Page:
Marginal structural models for the estimation of the risk of Diabetes Mellitus in the presence of elevated depressive symptoms and antidepressant medication use in the Women's Health Initiative observational and clinical trial cohorts
Department of Medicine, Division of Preventive and Behavioral Medicine
Endocrine System Diseases | Mental and Social Health | Mental Disorders | Psychiatric and Mental Health | Psychiatry and Psychology | Women's Health
BACKGROUND: We evaluate the combined effect of the presence of elevated depressive symptoms and antidepressant medication use with respect to risk of type 2 diabetes among approximately 120,000 women enrolled in the Women's Health Initiative (WHI), and compare several different statistical models appropriate for causal inference in non-randomized settings.
METHODS: Data were analyzed for 52,326 women in the Women's Health Initiative Clinical Trials (CT) Cohort and 68,169 women in the Observational Study (OS) Cohort after exclusions. We included follow-up to 2005, resulting in a median duration of 7.6 years of follow up after enrollment. Results from three multivariable Cox models were compared to those from marginal structural models that included time varying measures of antidepressant medication use, presence of elevated depressive symptoms and BMI, while adjusting for potential confounders including age, ethnicity, education, minutes of recreational physical activity per week, total energy intake, hormone therapy use, family history of diabetes and smoking status.
RESULTS: Our results are consistent with previous studies examining the relationship of antidepressant medication use and risk of type 2 diabetes. All models showed a significant increase in diabetes risk for those taking antidepressants. The Cox Proportional Hazards models using baseline covariates showed the lowest increase in risk , with hazard ratios of 1.19 (95 % CI 1.06 - 1.35) and 1.14 (95 % CI 1.01 - 1.30) in the OS and CT, respectively. Hazard ratios from marginal structural models comparing antidepressant users to non-users were 1.35 (95 % CI 1.21 - 1.51) and 1.27 (95 % CI 1.13 - 1.43) in the WHI OS and CT, respectively - however, differences among estimates from traditional Cox models and marginal structural models were not statistically significant in both cohorts. One explanation suggests that time-dependent confounding was not a substantial factor in these data, however other explanations exist. Unadjusted Cox Proportional Hazards models showed that women with elevated depressive symptoms had a significant increase in diabetes risk that remained after adjustment for confounders. However, this association missed the threshold for statistical significance in propensity score adjusted and marginal structural models.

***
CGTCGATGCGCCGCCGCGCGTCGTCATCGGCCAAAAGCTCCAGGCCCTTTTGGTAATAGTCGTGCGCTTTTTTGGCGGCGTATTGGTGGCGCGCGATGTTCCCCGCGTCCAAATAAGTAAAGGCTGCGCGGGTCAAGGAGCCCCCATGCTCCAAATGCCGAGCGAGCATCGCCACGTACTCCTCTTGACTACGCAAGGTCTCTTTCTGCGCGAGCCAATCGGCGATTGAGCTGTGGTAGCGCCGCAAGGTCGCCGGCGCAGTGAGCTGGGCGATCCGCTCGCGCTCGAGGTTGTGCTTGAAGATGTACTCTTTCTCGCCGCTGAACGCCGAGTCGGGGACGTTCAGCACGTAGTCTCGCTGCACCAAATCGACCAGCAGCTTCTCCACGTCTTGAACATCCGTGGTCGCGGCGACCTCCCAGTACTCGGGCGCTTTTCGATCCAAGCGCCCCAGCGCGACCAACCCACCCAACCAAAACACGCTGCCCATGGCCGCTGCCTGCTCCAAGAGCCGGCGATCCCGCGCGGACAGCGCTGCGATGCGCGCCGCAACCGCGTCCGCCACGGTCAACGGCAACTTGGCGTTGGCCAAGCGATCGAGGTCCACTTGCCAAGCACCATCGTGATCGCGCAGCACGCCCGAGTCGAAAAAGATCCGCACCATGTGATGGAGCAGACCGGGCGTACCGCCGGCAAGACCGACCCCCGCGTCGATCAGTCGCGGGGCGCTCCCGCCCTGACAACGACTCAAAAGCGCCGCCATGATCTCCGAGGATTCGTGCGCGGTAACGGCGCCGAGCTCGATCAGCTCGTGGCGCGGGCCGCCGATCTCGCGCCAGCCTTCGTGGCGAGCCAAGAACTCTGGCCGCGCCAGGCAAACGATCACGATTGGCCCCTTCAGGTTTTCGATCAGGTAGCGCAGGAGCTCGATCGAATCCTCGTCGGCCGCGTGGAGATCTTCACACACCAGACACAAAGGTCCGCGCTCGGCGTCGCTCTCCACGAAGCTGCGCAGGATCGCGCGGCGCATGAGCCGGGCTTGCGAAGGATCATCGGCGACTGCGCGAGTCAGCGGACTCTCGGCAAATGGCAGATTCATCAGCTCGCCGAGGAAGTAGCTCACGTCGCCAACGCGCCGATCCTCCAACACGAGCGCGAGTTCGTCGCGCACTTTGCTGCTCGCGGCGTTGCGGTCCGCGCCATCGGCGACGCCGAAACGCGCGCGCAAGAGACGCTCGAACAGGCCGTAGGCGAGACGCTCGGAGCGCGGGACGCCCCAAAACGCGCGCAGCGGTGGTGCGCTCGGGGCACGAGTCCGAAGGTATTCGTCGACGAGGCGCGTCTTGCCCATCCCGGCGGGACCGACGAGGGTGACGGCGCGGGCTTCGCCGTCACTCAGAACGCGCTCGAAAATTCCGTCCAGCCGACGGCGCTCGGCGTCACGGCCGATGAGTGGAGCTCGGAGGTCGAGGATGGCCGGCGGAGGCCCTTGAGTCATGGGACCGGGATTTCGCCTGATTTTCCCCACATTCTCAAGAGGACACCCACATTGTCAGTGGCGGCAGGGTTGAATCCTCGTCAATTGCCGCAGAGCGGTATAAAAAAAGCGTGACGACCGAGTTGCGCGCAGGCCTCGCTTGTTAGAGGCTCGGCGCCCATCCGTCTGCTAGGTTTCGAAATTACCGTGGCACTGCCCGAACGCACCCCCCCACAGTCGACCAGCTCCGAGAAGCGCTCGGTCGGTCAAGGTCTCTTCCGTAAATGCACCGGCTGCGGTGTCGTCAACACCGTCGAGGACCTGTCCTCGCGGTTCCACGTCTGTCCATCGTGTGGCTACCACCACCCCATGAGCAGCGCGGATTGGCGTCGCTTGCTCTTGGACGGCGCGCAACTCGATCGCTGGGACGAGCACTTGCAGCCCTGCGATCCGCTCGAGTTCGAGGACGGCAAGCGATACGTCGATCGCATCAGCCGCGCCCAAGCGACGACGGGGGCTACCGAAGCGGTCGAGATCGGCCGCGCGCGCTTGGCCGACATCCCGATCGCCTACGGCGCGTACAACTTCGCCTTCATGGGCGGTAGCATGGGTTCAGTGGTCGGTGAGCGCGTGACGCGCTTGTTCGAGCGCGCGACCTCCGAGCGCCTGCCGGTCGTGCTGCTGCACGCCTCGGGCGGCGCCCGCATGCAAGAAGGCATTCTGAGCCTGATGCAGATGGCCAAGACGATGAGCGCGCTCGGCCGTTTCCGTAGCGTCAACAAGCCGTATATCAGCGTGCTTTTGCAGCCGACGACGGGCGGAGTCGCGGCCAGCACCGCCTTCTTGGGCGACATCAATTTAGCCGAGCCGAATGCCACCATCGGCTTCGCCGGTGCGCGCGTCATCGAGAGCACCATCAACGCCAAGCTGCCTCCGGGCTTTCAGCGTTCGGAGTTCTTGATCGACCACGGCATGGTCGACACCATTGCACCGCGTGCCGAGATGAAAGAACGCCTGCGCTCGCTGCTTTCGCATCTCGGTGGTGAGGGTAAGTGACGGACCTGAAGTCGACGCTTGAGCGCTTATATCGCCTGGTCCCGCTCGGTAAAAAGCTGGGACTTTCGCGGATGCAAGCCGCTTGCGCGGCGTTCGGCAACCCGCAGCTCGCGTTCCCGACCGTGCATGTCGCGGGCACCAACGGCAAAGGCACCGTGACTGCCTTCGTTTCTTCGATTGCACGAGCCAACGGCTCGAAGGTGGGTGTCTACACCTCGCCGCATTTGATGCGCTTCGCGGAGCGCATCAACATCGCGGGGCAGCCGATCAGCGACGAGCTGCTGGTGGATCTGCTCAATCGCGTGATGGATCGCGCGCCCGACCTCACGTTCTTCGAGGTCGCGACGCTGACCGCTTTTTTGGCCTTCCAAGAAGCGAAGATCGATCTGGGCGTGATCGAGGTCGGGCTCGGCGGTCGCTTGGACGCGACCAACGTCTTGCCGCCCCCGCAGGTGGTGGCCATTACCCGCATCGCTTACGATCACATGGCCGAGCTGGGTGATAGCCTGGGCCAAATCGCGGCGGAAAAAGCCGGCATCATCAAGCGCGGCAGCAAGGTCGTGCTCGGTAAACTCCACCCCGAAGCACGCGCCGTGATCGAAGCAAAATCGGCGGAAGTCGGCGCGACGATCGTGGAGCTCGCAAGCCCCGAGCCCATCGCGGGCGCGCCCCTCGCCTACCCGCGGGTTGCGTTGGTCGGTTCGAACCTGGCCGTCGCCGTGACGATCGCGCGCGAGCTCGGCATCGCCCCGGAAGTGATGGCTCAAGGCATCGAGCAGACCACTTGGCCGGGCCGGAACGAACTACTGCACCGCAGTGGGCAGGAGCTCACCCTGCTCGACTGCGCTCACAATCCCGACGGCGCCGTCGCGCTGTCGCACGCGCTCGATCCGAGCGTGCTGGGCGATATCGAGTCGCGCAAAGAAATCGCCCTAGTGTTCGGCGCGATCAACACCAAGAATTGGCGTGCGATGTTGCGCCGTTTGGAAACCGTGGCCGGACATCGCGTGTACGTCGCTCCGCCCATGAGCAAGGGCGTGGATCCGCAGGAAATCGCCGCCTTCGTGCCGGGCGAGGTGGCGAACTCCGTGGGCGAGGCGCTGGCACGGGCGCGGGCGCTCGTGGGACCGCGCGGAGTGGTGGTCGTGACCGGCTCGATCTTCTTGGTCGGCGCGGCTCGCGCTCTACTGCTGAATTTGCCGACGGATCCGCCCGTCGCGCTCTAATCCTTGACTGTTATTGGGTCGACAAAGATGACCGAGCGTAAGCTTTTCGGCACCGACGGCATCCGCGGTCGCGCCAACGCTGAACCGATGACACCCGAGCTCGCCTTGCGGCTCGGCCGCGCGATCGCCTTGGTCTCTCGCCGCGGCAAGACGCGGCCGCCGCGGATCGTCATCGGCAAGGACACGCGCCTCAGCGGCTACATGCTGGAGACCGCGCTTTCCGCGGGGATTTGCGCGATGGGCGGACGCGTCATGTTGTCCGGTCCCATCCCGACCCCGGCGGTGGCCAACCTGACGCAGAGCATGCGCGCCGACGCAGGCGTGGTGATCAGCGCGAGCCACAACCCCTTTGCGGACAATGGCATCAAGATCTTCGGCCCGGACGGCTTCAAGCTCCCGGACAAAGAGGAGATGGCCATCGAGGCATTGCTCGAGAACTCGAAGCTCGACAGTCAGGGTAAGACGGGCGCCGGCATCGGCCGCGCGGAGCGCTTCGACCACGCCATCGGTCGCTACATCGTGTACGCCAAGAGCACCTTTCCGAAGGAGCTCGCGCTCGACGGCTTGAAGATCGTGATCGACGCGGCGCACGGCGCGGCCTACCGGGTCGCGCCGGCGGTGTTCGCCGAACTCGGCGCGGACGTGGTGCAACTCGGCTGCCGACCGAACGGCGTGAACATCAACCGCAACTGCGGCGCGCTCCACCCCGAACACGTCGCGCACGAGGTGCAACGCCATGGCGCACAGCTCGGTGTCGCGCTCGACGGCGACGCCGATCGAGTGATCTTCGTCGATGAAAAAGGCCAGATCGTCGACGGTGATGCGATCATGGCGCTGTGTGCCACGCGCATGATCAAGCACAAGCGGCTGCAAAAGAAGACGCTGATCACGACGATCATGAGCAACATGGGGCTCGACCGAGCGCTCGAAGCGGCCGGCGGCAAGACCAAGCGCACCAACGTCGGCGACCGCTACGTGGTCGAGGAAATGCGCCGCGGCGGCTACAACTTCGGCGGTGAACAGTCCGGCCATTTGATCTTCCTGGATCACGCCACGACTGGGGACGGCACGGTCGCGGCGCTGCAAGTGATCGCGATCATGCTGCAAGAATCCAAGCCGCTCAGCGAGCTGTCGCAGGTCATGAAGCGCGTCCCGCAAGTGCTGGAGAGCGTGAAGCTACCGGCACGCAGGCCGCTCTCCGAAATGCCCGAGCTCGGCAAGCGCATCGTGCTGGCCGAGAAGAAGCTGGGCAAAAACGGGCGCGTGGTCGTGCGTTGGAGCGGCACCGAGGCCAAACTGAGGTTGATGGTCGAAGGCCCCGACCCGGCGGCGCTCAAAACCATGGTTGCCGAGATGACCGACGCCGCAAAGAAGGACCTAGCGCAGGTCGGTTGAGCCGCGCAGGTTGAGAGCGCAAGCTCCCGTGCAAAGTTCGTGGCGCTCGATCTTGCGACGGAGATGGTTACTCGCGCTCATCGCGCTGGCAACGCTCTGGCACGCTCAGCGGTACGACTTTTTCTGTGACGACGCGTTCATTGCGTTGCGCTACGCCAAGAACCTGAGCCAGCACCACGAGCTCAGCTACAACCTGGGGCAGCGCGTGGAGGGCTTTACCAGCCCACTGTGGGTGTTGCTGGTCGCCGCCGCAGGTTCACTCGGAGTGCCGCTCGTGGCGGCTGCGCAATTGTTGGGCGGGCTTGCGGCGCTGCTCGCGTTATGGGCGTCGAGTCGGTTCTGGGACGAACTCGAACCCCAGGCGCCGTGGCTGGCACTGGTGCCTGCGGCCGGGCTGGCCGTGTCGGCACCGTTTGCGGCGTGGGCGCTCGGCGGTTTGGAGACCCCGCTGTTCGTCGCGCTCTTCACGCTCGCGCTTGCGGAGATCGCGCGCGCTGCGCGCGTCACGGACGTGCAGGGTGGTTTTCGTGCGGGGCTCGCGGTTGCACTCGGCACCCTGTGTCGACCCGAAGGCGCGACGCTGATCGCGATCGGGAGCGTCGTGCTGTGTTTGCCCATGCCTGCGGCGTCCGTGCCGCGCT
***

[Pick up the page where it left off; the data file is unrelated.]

CONCLUSIONS: Results from the multiple approaches provide further evidence of an increase in risk of type 2 diabetes for those on antidepressants.
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© 2015 Frisard et al. Open Access. This article is distributed under the terms of the Creative Commons Attribution 4.0 International License (http://creativecommons.org/licenses/by/4.0/), which permits unrestricted use, distribution, and reproduction in any medium, provided you give appropriate credit to the original author(s) and the source, provide a link to the Creative Commons license, and indicate if changes were made. The Creative Commons Public Domain Dedication waiver (http://creativecommons.org/publicdomain/zero/1.0/) applies to the data made available in this article, unless otherwise stated.
DOI of Published Version
BMC Endocr Disord. 2015 Oct 12;15(1):56. doi: 10.1186/s12902-015-0049-7. Link to article on publisher's site
BMC endocrine disorders
Frisard, Christine; Gu, Xiangdong; Whitcomb, Brian; Ma, Yunsheng; Pekow, Penelope; Zorn, Martha; Sepavich, Deidre M.; and Balasubramanian, Raji, "Marginal structural models for the estimation of the risk of Diabetes Mellitus in the presence of elevated depressive symptoms and antidepressant medication use in the Women's Health Initiative observational and clinical trial cohorts" (2015). Open Access Articles. 2589.
Creative Commons License
This work is licensed under a Creative Commons Attribution 4.0 License.